TGR: Another company you listed, B2Gold, has received some criticism for some recent takeovers but consensus on the Street seems to be that the Papillon Resources Inc. (PIR:ASX; PAPQF:GREYS) acquisition will be accretive. Your thoughts?
AK: That's our view. The Papillon Fekola gold project in Mali is a good quality asset. It provides increased geographic concentration for the company and certainly has the potential to be an accretive acquisition.
TGR: What about the developers and explorers?
AK: There are some interesting themes taking place in the junior space. We have a lot of data from junior takeovers dating back to the mid-1990s. One thing that is apparent is that the actual value of junior companies (using enterprise value per ounce of reserves) has never been cheaper—even in the context of today's gold price. We see a number of junior companies with credible assets that will be developed at some point and those companies are going to be acquisition targets.
TGR: What are some likely names?
AK: Lydian International Ltd. (LYD:TSX), one of the companies that I cover, recently received its final permit to construct a mine at the Amulsar project in Armenia.
Romarco Minerals Inc. (R:TSX): even though Romarco has seen a delay in permitting at its Haile gold project in South Carolina, it's only a matter of time. My view is that the permit will come sometime in 2015.
Rubicon Minerals Corp. (RBY:NYSE.MKT; RMX:TSX) is a junior company that's constructing the Phoenix gold mine in Red Lake, Ontario, that will enter commercial production in 2015.
And Guyana Goldfields Inc. (GUY:TSX) is building the Aurora gold project in Guyana. Quite a number of junior companies offer good opportunities. I believe we're moving to a stage where consolidation will be well received by investors.
TGR: Leave us with one thought that precious metals investors can chew on.
AK: One thing that I believe has been forgotten is that smart business decisions by both mining companies and junior exploration companies are at the heart of opportunity for investors in this sector. For instance, it was a smart decision by the management team at Aurelian Resources Inc. to say that its shareholders would be better off in Kinross Gold Corp. (K:TSX; KGC:NYSE), a larger entity. A lot of value was created for shareholders through that deal. Did political issues sideswipe the project over the last couple of years? Absolutely, but from a junior perspective that was a wise decision for Aurelian shareholders. The sector needs to get back to the key principles of opportunity. One of them is a healthy transactional environment for precious metals companies. That requires acquirers to see that they can make acquisitions that are accretive to their businesses, as well as junior company management teams that see acquisition as part of their business strategy. We've diverged from that. My hope is that we'll move back into an environment where value can be created for shareholders.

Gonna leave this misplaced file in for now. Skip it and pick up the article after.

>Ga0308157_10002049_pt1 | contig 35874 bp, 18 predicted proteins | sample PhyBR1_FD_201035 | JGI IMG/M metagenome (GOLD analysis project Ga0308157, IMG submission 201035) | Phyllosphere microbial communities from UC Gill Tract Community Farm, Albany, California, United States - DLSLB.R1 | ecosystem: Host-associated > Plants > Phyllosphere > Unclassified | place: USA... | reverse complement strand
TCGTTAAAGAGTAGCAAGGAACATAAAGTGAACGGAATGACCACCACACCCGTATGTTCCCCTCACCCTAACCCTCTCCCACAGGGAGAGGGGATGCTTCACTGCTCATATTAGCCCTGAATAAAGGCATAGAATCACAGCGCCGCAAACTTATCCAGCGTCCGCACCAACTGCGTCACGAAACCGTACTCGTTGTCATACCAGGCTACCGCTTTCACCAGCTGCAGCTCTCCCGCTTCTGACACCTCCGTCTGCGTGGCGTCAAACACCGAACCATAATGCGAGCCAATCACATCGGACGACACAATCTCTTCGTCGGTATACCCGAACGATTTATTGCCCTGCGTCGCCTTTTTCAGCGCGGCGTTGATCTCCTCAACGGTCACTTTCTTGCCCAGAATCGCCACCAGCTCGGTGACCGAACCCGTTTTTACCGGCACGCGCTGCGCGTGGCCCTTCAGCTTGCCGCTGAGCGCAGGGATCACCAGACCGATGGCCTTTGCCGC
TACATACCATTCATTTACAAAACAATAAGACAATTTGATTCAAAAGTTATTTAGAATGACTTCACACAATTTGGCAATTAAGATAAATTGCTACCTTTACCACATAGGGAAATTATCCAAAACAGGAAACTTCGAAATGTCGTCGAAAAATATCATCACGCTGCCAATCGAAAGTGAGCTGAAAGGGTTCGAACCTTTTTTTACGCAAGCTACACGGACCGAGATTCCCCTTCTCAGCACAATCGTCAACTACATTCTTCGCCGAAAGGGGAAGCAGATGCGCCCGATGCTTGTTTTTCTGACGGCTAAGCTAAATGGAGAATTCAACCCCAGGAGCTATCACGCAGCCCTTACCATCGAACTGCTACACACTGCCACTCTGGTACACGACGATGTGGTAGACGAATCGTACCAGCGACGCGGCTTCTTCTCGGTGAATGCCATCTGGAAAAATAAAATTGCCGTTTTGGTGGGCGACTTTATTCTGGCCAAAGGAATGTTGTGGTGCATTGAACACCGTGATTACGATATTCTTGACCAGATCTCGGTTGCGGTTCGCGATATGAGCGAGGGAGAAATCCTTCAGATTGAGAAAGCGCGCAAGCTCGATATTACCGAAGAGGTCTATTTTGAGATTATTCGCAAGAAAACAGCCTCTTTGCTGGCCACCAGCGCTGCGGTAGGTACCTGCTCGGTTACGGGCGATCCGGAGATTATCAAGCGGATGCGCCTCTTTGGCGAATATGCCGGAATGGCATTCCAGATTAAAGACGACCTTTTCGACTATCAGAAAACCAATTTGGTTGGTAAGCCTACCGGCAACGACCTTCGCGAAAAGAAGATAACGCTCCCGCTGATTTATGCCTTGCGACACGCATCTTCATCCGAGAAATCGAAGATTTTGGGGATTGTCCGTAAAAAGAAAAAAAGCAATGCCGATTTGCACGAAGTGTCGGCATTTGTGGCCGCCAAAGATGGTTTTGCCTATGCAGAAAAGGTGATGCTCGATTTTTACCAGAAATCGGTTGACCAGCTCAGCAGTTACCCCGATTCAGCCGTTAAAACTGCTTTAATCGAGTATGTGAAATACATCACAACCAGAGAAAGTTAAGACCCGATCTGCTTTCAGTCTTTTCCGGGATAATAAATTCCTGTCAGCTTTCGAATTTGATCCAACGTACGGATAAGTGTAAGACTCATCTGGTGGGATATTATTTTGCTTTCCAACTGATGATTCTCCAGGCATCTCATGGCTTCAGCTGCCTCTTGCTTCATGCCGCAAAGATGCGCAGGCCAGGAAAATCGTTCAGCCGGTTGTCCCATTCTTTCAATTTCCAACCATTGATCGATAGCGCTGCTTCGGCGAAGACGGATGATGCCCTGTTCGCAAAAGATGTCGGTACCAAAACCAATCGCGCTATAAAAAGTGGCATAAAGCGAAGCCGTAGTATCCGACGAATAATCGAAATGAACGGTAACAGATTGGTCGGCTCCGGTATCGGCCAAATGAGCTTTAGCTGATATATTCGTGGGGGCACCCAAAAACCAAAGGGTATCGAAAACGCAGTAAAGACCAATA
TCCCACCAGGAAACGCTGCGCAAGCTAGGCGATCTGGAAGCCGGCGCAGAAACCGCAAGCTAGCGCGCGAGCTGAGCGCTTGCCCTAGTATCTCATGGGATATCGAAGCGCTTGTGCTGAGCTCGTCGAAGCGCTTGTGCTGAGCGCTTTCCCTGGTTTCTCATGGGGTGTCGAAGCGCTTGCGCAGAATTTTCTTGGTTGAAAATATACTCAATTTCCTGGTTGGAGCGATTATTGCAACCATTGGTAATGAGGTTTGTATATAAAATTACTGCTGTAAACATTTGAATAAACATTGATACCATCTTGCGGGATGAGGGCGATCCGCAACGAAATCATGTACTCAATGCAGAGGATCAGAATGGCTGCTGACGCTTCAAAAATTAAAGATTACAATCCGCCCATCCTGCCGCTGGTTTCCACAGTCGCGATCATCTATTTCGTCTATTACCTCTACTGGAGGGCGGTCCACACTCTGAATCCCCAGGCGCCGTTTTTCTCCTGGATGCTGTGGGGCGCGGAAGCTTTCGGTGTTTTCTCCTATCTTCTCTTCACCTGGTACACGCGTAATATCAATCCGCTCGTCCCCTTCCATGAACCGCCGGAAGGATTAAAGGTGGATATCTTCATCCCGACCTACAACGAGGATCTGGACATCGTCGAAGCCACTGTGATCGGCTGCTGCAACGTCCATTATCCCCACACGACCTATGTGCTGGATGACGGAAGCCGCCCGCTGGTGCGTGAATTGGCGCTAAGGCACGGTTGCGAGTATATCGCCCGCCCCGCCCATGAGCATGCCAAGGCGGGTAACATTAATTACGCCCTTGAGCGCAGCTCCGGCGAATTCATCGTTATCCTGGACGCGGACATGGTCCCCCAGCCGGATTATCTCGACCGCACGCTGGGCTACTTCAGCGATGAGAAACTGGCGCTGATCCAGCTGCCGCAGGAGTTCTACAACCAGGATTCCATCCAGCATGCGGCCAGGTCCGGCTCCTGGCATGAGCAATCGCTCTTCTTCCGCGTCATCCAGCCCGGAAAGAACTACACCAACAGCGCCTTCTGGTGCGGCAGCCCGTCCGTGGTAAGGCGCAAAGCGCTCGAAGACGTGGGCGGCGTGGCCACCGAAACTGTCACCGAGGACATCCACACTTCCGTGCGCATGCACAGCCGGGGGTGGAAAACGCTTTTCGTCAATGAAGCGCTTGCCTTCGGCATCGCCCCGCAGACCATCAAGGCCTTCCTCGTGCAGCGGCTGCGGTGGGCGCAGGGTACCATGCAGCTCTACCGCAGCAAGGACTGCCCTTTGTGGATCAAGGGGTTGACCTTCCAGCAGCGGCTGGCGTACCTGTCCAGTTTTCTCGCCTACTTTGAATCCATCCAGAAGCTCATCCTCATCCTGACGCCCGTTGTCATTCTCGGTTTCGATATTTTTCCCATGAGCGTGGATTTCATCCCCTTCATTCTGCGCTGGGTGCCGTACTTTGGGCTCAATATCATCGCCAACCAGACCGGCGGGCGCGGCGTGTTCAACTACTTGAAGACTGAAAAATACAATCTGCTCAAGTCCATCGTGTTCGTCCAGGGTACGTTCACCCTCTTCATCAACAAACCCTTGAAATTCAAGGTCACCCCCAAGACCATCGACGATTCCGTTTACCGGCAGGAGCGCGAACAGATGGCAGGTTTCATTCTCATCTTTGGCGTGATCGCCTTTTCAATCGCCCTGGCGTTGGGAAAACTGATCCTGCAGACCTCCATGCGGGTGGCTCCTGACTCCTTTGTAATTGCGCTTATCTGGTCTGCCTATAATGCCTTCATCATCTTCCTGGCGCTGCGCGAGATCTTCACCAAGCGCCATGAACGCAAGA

TGR: Thank you for your insights, Andrew.
Andrew Kaip is managing director of mining equity research at BMO Capital Markets. Previously, he worked as a mining analyst at Haywood Securities, most recently covering gold and silver junior exploration and mining companies. Prior to that, he served as a project and consulting geologist for more than 10 years. Kaip received his Bachelor of Science in geology from Carleton University and his Master of Science in economic geology from the University of British Columbia and is a professional geologist.
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Source: Brian Sylvester
1) Brian Sylvester conducted this interview for Streetwise Reports LLC, publisher of The Gold Report, The Energy Report, The Life Sciences Report and The Mining Report, and provides services to Streetwise Reports as an independent contractor. He owns, or his family owns, shares of the following companies mentioned in this interview: None.
2) The following companies mentioned in the interview are sponsors of Streetwise Reports: Guyana Goldfields Inc., Silver Wheaton Corp., Tahoe Resources Inc., Primero Mining Corp. and Argonaut Gold Inc. Goldcorp Inc. and Franco Nevada Corp. are not associated withThe Gold Report. The companies mentioned in this interview were not involved in any aspect of the interview preparation or post-interview editing so the expert could speak independently about the sector. Streetwise Reports does not accept stock in exchange for its services.
3) Andrew Kaip: I own, or my family owns, shares of the following companies mentioned in this interview: None. I personally am, or my family is, paid by the following companies mentioned in this interview: None. My company has a financial relationship with the following companies mentioned in this interview: None. I was not paid by Streetwise Reports for participating in this interview. Comments and opinions expressed are my own comments and opinions. I determined and had final say over which companies would be included in the interview based on my research, understanding of the sector and interview theme. I had the opportunity to review the interview for accuracy as of the date of the interview and am responsible for the content of the interview.